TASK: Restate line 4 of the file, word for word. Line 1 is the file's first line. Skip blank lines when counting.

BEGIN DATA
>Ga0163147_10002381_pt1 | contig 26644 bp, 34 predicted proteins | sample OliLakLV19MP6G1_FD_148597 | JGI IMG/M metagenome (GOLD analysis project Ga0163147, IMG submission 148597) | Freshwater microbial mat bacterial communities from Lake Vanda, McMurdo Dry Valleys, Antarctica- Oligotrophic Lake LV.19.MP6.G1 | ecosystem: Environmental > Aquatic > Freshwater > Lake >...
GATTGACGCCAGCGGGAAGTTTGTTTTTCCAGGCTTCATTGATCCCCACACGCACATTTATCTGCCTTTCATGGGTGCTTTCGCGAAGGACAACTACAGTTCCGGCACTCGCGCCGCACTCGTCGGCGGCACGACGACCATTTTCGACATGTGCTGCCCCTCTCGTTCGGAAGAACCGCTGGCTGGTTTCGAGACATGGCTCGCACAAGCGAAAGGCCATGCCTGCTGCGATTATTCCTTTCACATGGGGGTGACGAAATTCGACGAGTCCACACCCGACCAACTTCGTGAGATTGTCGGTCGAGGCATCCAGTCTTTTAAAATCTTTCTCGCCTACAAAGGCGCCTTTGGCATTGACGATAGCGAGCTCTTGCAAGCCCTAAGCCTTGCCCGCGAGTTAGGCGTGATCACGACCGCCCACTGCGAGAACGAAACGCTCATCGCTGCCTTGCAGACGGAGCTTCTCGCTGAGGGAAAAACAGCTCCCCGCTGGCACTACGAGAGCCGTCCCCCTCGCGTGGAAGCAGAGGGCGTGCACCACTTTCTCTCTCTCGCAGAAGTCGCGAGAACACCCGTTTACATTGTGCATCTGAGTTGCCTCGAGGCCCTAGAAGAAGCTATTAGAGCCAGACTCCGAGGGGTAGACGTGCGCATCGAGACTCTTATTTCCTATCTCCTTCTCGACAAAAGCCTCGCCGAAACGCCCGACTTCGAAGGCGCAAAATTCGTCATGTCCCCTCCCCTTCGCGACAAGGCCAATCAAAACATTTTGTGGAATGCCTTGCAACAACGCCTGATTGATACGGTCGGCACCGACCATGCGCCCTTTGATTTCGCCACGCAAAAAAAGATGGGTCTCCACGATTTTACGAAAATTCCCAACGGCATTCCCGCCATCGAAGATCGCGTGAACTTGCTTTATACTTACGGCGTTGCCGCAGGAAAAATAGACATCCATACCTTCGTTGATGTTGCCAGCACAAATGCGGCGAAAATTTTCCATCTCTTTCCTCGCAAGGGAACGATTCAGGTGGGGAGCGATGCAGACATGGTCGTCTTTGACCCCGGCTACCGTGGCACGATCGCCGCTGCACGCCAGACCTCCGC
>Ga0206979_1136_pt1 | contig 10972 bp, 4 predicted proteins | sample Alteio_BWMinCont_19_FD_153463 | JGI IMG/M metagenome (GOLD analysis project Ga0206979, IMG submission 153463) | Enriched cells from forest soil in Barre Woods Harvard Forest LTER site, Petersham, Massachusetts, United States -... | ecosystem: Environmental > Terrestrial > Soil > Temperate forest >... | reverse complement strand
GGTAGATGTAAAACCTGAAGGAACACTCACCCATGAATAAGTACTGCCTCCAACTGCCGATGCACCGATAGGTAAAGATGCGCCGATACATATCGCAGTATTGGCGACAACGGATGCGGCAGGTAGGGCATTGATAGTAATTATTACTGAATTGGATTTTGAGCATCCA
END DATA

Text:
GGTAGATGTAAAACCTGAAGGAACACTCACCCATGAATAAGTACTGCCTCCAACTGCCGATGCACCGATAGGTAAAGATGCGCCGATACATATCGCAGTATTGGCGACAACGGATGCGGCAGGTAGGGCATTGATAGTAATTATTACTGAATTGGATTTTGAGCATCCA